Nintendo’s body contorting, limb-swapping, shape-shifting Switch is here to remind us that games don’t need to be serious. The Nintendo library will attract a colorful crop of titles in the coming months, and Lichtspeer, a side-scrolling platformer released to lukewarm reviews on PlayStation 4 last year, is enough to brighten up any day.
Booting up Lichtspeer for the first time, you’re invited to play an “ancient Germanic game from the future”, and possibly from another dimension altogether. Dive into the action proper, and you’re in the shoes of a white-suited ’80s disco singer sporting a Johnny Bravo quiff and a giant pink spear. The lichtspeer!
Cue the music, as the disco soundtrack kicks into gear and the enemies appear, sauntering at first as if in no great hurry to avoid the pink lightning rod arcing through the air. Get the throw spot-on, and skulls roll, limbs splatter. But soon the enemies take the form of galloping, armor-plated fiends that swoop from the heavens and fill the screen like the hordes of soldiers from 300. The going gets tough fast, and your smirk is wiped away in a hurry.
To play, Lichtspeer is simplicity incarnate. You hold down the fire button, take aim, and let the spear go. There’s no option to move your avatar – that automatically happens whenever you clear an area. The objective is to keep enemies off you. If they get within striking range, it’s an instant death. The difficulty gradually increases with each new stage and by level 13, Lichtspeer’s end point, you’re keeping the swarms at bay and grappling environmental challenges.
The good news is that if you’re as competitive as I am, you won’t rest until your forefinger and thumb are inextricably wired, acting in concert, a blur of movement as carnage reigns. The other bit of good news is that you can upgrade your gear. The ‘B’, ‘X’ and ‘Y’ buttons on the Switch are mapped to an attack, defense, and uber move respectively. Mastering a well-timed shield or a burst of energy that eviscerates enemies is often the difference between winning a level or being forced to go again, and you’re rewarded with extra points to spend on gear when you replay completed levels.
The one downside is that you can’t use these powers in boss fights. These end-level encounters are designed like elaborate obstacle courses that test your skill – and your wits. One particularly devilish fight takes place on a conveyor belt. In it, you need to change the direction of the conveyor belt to avoid the lasers on either side and perfectly time your spear-throwing to damage the enemy in specific weak points. It’s a juggling act, to say the least, and hugely satisfying when you finally win.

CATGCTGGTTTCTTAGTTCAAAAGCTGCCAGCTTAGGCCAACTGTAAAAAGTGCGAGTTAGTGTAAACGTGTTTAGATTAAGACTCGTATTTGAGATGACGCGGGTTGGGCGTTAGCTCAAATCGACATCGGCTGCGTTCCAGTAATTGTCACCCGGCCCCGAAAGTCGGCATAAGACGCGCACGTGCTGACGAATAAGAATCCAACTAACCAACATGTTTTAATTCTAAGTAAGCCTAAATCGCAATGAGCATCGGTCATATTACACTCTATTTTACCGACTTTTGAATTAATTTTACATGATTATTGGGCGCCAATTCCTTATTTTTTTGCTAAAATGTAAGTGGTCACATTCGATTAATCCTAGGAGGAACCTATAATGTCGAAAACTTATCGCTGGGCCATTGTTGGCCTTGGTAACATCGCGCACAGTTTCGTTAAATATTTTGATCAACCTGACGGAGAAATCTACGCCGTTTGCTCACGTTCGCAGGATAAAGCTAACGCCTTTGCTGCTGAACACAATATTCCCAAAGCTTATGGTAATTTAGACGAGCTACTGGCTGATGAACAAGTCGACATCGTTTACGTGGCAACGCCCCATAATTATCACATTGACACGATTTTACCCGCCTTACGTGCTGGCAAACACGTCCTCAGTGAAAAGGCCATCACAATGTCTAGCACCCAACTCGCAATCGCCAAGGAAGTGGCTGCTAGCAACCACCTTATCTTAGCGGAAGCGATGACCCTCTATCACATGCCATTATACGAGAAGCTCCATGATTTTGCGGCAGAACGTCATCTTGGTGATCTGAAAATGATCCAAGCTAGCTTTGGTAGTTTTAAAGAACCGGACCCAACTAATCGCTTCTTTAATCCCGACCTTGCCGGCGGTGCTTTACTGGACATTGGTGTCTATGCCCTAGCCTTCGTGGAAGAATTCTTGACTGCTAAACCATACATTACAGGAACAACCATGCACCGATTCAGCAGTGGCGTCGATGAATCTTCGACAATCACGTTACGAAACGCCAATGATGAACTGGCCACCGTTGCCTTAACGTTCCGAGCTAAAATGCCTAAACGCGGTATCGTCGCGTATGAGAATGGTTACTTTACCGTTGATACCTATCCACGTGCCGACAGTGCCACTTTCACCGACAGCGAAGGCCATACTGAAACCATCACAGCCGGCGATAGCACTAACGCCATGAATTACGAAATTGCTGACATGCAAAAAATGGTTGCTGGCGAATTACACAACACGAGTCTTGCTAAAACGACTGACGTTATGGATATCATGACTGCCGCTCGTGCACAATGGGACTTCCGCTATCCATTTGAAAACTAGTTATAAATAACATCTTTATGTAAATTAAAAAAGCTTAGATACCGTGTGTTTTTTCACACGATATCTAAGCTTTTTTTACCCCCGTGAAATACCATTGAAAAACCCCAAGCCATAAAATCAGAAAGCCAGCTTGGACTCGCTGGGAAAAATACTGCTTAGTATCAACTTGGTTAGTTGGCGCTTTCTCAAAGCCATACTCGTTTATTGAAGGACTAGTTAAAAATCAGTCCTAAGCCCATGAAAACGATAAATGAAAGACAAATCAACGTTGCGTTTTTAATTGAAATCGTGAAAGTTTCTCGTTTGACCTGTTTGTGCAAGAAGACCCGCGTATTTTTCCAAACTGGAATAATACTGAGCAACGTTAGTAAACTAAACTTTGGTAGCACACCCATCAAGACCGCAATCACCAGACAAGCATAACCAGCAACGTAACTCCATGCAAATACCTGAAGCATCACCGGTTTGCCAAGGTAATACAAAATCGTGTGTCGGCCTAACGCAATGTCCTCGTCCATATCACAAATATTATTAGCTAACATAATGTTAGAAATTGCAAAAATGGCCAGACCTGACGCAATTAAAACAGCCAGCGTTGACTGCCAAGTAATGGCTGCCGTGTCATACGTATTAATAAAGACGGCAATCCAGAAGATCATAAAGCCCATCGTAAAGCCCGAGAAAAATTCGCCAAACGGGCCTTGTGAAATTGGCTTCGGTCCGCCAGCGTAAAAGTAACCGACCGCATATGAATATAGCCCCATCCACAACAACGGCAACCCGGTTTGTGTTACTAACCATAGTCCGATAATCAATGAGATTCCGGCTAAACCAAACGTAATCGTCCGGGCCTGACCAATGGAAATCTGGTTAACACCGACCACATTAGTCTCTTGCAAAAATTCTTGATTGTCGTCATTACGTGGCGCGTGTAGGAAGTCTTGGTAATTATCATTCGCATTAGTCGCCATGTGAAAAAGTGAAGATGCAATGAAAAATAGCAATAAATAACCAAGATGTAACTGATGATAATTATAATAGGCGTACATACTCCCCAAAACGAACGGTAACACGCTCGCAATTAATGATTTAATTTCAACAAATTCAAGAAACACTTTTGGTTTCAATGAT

Yup, Lichtspeer can be amazingly addicting. You’d think a couple of repeated trigger taps would wear thin, and yet, this is exactly the type of palate cleanser the Switch is designed for. There’s nothing better than whipping out the machine from your bag while riding the bus and sniping enemies while Marcin Sonnenberg’s original soundtrack blasts through your headphones. The graphics are lovably oddball too: cartoon vistas that give you different looks, from a painterly rendition of Egypt to a glacial forest, and some madcap disco levels towards the end.
The beauty of the Switch is that you can invite a friend to share the action. Detach the Joy-Con and you’re suddenly plunged into co-op mode, offering up mad, chaotic fun. Having a friend along for the ride makes the normal game easier, but can prove a hindrance in boss fights. Here, Lichtspeer cleverly demands that you take turns hurting the boss, which means there’s no room for passengers.
This, the Double Speer edition, comes with a New Game+ mode, giving Lichtspeer more longevity than the base version released on Sony’s console last year. The main game takes about four hours to complete, but you’ll likely revisit areas you enjoyed, even after the credits have rolled. Lichtspeer also makes more sense on the Switch. As a portable diversion, it’s a game you can enjoy in short bursts on-the-go. There’s no long-winded story to digest and no barrier to entry. Simply strap in, enjoy the music and get playing.
Priced at $10, Lichtspeer is the equivalent of two Starbucks cappuccinos, and yet it comes with so much bite, so much color, and such an addicting level of challenge that it’s unlikely to grow cold on you anytime soon. As a diversion before the onslaught of AAA games this holiday season, Lichtspeer will put a smile on your face.
This review is based on the Nintendo Switch version of the game, which we were provided with by the game’s developer.
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